• Making weekly checklists for work. Of course I can't turn the first-grader loose with his own checklist yet, but it's a great practice that really keeps me on track - and it also gives me a concrete list for telling the 7yo, "Here are the three things you need to do. When you're done, you can get up. You can choose to take ten minutes or three hours, so here you go."
  • Notebooking by Copywork - Per my Charlotte Mason reading, I have stopped trying to do free-composition-type notebooking. For now, copywork is my notebooking, and I'll add back free-composition (or rather, book narration) into our notebooking project in a couple of years. This was a big relief for me, as notebooking was fun but somewhat tortuous. 
  • Map Skills series by Modern Curriculum Press - Easy, fun, wonderful!
  • Poetry reading, picture study, and map skills have been the biggest hits of this year. 
- A major challenge during this time has been dealing with the dreaded transition between (1) having a toddler who takes a morning nap, and (2) having a toddler who now disdains such frivolity. Considering that my main modus operandi was to cram all formal work into said nap time, this has been quite an adjustment! But we're managing, and we're learning each day. I have the feeling that a mode of constant learning will be in place for as long as we are home educating, because it's never stagnant!

- I may have said it once or twice before, but I love living books education. It is truly a passion - and a passion that's still growing daily!

- We are tentatively (and very informally) starting our history/science/geography curriculum, Galloping the Globe. I'll let you all know how it goes!

And there you have it! Questions, dear readers? Bring 'em on!

Wednesday, August 21, 2013

Would Someone Please SAY SOMETHING?

Sometimes you don't realize how far you've come. And then sometimes you do! Today was one of those big self-realization moments in which I realized how much I have changed, and how far I've come!

This weekend, we had a family funeral eight hours north of our home to attend. We considered going as a family, but just couldn't work it financially. Thus, it ended up that DH took our eldest to go to the funeral, carpooling with DH's parents in order to save money and make it workable. I stayed home with the babies.

And you know what? Despite my constant thoughts that "if everyone would just leave, I could get something DONE," this weekend has not been particularly productive. And why?

Because the silence is driving me nuts! Would somebody please just say something? Anything? Anyone?

And that totally cracks me up!

Know why?

Because when I was a new parent, two things nearly drove me insane. The first thing was never being alone and losing all of my private time, and the second thing was - once our toddler started talking - having to deal with constant never-ever-ending conversation. Being a quiet person and also an only child (in both my nuclear and extended families) with quiet parents, it really was a very tough adjustment!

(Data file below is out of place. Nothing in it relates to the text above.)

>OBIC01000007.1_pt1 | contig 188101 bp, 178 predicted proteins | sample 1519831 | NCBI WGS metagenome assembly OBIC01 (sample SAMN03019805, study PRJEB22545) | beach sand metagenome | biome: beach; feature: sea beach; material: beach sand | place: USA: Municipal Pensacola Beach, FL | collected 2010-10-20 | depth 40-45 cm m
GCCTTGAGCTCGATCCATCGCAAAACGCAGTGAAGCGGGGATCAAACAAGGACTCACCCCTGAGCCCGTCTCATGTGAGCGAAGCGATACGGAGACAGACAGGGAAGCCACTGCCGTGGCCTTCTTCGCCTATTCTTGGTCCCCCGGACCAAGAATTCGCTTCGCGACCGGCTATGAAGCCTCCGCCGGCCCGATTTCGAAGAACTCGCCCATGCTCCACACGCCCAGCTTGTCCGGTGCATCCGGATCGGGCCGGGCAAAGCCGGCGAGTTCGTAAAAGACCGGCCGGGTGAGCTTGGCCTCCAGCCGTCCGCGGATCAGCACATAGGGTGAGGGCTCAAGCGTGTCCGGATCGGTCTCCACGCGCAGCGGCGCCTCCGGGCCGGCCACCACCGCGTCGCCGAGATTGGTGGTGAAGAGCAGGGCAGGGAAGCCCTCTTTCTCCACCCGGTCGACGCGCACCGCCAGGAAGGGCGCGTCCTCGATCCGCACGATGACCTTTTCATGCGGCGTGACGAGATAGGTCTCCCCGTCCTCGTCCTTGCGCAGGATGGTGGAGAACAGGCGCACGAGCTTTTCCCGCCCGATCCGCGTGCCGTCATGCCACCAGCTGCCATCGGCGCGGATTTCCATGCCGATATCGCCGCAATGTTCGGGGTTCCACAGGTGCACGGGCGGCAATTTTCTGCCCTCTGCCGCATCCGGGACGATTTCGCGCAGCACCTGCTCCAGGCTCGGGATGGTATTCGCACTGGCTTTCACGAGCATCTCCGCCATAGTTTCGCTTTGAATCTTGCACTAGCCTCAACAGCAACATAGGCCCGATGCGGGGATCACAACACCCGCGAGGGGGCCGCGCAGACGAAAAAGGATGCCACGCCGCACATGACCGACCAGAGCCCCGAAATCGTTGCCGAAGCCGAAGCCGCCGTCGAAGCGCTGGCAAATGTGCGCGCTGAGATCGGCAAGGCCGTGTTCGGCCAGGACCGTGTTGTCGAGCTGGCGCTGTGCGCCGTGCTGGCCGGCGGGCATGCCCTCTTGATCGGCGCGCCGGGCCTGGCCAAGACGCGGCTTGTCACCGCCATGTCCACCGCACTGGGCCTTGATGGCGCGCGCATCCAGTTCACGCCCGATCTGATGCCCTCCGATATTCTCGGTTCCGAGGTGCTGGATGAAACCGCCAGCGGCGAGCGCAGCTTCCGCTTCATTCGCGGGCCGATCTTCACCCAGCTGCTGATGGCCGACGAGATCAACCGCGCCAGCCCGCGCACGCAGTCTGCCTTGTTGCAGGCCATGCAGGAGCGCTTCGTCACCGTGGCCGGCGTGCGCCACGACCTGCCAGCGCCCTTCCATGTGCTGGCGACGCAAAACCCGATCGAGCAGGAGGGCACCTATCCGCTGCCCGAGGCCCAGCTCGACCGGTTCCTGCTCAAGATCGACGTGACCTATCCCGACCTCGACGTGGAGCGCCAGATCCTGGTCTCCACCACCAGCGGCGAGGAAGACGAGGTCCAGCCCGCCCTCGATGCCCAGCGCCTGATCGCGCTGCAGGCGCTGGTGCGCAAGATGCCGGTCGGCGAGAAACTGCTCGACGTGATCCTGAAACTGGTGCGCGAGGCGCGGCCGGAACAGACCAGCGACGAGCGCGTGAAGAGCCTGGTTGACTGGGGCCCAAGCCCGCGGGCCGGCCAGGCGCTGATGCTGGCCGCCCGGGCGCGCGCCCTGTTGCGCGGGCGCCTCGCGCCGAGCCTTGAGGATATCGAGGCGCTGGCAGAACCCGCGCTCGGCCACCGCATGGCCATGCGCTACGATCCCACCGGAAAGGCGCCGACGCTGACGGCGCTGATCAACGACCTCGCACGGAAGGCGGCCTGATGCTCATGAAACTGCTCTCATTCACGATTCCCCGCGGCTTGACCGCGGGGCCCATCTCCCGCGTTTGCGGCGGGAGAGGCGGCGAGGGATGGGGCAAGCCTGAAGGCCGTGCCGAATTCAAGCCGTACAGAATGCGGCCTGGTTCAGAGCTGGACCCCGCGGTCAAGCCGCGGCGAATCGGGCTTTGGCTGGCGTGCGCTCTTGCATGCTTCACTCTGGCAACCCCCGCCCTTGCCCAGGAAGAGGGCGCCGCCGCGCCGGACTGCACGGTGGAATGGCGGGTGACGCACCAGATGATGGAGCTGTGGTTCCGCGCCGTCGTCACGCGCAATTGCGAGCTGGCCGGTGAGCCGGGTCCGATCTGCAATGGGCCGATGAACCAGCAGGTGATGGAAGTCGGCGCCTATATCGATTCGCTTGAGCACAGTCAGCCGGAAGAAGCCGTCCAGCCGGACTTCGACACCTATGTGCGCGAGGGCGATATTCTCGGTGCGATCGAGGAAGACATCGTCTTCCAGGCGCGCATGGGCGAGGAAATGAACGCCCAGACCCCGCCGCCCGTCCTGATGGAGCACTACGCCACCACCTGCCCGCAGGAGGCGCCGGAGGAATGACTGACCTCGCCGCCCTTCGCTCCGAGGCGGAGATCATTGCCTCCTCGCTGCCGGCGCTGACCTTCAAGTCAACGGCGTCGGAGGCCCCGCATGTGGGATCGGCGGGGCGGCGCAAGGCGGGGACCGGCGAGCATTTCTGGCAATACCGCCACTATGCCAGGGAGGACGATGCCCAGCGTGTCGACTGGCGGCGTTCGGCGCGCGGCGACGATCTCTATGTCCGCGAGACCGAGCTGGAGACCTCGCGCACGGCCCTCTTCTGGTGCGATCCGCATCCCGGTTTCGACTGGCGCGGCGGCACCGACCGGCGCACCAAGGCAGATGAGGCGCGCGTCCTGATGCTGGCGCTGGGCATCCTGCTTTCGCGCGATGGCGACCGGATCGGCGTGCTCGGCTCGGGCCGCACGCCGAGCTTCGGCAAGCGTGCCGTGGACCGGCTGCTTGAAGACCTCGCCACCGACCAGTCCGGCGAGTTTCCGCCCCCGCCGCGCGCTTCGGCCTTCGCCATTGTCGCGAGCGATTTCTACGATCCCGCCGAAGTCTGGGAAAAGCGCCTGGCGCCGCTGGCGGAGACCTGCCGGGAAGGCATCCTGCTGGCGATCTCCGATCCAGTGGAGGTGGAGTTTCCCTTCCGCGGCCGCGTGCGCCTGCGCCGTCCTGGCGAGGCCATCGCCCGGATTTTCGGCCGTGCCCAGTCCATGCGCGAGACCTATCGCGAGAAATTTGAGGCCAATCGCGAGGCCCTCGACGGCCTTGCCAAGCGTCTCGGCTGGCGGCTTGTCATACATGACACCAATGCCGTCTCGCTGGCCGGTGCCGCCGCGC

But apparently I've adjusted - because the lack of conversation around here for the past 36 hours has been very unnerving! I still don't have a ton of free time, being that there are two babies around to take care of, but the lack of that constant TALKING that originally drove me mad..... is now itself making me a wee bit batty.

Isn't it funny how we truly can adapt to new realities when we need to?

Right now I'm having to adjust to the reality that used to be my norm. Thankfully it will be over in another 24 hours, and I'll have my chatty never-ever-ever quiet household back.

In the meantime.... Somebody say something! 

When this one learns to talk, I'll have a whole new level of noise to get used to! 

Tuesday, August 20, 2013

It's Time to Throw a Big, Big, Really-Really-Big Party! (Sort of.)

Well, dear readers! TODAY is THE DAY!

Yes, it's that day we've all been waiting for! Let there be rejoicing in the streets, merriment in the town square, and reckless festivities in every home! The day has finally come! 

(Puzzled Reader: "Um, what day is that?")

Well, for the forgetful among us.... Today marks one ENTIRE YEAR that I have been on the very-low-carb diet! Yes, truly! One whole year! One whole year of no sugar, no grains, no carbohydrates of any kind. I can hardly believe it's been a whole year!

That being said, let the party begin!

* Insert sounds of merriment, frolicking, dancing, etc. *

Of course, there's only one small problem to the "one whole year" bit, and that is.... I am ashamed to admit....

I cheated. 

Yes, yes, I cheated! (*Hangs head in shame.*) Indeed I did, so it's a good thing that I didn't have any money bet on this business (though if I had, I wouldn't have cheated!).

And when did this shameless indiscretion occur?

Last week. Last Friday, to be precise.

Yup, in the last week before meeting the one-year marker, I cheated.... and can anyone guess what temptation caused me to cave? It was...


Yes, blackberries. Last week we went blackberrying in northern Arizona (fools that we were, it took us TEN YEARS to discover that there are blackberries in Arizona... ten long, wasted years! *sob*), and if there is one thing in the world that I cannot do, it is to go blackberrying without eating every second berry. And of course, after that came....


... which is truly the food of the gods (which is fitting, since I consider blackberrying to be one of earth's closest ties to heaven on earth!). And I didn't say no to that either! Truly, it was a day of indulgence.